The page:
This article was first published on IOTA - Medium
Ever since we first revealed the Qubic protocol we have been asked to go into more detail about the inner workings of the Qubic Computation Model. This is the first, in a series of blog posts, that will attempt to do exactly that. So fasten your seat belt, it’s going to be an interesting ride!
There is a lot of ground to cover, and we will for now ignore the higher level Qubic protocol concepts like Assemblies, Quorums, or even the IOTA Tangle. Instead, we will first look at how Qubic programs are being executed using a structured functional dataflow language specification called Abra, and discuss the basic concepts used in Abra.
In future installments we will examine Qupla, a Qubic Programming Language, which is the first implementation of the Abra specification, and look at Qupla’s basic entities, functions, expressions, operations, and some programming examples. After that we will examine the part of a Qubic-enabled node (Q-node) that initiates and facilitates the actual processing of a qubic task: the Qubic Supervisor. We will show how the Supervisor is closely intertwined with the Abra processing model.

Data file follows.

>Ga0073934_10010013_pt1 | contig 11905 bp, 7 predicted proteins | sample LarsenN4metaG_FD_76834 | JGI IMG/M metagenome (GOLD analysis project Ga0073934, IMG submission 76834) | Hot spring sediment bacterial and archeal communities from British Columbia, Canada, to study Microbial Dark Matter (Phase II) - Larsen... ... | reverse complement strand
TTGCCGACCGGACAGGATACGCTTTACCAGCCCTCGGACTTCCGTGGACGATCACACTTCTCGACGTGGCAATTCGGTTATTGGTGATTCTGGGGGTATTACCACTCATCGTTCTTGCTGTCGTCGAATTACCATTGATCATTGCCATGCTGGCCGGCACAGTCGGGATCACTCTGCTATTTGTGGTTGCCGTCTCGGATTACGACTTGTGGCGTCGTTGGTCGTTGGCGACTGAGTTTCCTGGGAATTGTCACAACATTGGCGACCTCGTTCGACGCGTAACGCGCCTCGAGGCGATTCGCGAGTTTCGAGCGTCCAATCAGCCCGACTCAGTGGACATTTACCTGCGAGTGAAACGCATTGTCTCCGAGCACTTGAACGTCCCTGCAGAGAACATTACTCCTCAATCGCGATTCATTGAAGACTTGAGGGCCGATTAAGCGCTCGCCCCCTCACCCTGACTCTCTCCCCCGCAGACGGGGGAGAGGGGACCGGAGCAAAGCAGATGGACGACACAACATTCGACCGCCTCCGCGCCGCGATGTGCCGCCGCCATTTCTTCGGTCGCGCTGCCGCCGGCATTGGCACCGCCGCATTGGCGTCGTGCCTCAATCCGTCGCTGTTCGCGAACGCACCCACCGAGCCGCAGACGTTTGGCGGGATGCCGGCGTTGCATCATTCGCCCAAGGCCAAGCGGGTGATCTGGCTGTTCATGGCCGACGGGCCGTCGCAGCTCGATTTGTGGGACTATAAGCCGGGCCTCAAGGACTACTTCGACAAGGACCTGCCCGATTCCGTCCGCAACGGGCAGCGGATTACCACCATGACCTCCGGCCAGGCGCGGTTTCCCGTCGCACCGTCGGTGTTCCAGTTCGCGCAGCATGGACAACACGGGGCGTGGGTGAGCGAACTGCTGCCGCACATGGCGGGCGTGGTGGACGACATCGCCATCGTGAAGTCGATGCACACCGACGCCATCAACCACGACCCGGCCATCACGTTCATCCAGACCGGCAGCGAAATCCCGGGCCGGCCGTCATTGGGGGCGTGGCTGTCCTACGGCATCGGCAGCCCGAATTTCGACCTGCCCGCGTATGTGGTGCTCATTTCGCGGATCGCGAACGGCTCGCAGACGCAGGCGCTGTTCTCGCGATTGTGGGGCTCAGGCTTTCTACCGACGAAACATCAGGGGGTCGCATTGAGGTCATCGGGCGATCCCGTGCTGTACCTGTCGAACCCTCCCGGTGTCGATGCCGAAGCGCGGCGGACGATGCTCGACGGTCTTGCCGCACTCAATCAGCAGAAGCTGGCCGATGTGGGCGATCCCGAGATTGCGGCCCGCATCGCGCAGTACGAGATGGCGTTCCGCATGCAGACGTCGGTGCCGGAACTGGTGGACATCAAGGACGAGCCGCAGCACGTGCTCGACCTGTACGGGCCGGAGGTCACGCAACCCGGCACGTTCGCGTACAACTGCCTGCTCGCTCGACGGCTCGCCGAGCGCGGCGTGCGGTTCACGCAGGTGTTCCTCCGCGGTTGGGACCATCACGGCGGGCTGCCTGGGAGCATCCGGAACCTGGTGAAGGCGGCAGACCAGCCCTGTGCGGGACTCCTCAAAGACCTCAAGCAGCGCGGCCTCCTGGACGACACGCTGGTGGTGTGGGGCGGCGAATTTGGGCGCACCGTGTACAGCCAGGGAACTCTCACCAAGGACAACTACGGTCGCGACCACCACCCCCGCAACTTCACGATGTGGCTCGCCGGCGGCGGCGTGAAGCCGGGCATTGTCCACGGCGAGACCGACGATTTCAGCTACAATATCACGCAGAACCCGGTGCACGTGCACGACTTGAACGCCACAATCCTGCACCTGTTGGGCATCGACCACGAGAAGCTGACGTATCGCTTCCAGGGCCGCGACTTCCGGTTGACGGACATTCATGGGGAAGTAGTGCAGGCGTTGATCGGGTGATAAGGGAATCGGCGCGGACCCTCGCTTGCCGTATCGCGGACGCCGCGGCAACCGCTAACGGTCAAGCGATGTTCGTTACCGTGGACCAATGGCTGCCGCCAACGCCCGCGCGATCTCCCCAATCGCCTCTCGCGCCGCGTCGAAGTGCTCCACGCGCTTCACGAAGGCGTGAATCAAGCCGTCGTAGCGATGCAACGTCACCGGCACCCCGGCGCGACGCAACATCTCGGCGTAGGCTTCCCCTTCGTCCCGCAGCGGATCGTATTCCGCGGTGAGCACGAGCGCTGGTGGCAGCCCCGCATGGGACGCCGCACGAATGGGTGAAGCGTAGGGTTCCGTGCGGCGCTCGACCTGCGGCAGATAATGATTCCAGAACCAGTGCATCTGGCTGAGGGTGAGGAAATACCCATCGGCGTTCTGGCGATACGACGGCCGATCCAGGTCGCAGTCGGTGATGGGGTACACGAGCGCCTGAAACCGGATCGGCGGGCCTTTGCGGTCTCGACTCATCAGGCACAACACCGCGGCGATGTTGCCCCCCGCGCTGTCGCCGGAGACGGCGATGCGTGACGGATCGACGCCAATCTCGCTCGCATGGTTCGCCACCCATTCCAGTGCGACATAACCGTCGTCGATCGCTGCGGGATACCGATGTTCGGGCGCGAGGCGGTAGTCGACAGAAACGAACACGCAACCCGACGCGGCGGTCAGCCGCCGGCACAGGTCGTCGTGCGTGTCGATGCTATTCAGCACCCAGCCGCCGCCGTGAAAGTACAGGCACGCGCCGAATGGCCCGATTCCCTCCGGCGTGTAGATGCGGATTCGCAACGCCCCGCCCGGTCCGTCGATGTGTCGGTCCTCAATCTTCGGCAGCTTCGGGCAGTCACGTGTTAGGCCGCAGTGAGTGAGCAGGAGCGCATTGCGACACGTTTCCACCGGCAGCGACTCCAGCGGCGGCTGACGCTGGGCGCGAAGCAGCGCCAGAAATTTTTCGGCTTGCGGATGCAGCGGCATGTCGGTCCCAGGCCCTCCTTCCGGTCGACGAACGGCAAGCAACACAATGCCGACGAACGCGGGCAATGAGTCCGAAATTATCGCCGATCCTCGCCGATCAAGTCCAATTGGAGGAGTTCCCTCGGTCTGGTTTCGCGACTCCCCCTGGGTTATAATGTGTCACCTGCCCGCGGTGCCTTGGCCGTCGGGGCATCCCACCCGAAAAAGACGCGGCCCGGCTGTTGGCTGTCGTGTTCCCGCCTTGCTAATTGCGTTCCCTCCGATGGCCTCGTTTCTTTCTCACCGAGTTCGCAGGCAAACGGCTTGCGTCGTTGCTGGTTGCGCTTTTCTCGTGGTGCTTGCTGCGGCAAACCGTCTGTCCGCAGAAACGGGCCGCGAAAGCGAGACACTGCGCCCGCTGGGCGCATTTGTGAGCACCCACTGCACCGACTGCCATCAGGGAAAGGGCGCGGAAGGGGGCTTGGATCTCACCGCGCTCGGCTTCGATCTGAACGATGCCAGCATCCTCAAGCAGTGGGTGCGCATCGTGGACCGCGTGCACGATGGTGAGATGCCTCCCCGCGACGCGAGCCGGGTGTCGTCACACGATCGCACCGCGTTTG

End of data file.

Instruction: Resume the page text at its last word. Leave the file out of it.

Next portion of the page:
Abra: a functional dataflow language specification
Disclaimer: the Abra specification is not yet 100% complete. We may introduce additional concepts and changes that we think are useful while we are trying to use the specification for real-world tasks. But overall the concepts are clear. We currently have a working Qupla interpreter and compiler that implements the Abra specification.
Abra specifies an extremely minimal general instruction set that is designed to provide natural mapping of dataflow based functional programs to the wildly varying types of hardware run by IoT devices. That means it can be easily mapped to run on any device from CPUs, to GPUs, to FPGAs, to ASICs. However, Abra ...
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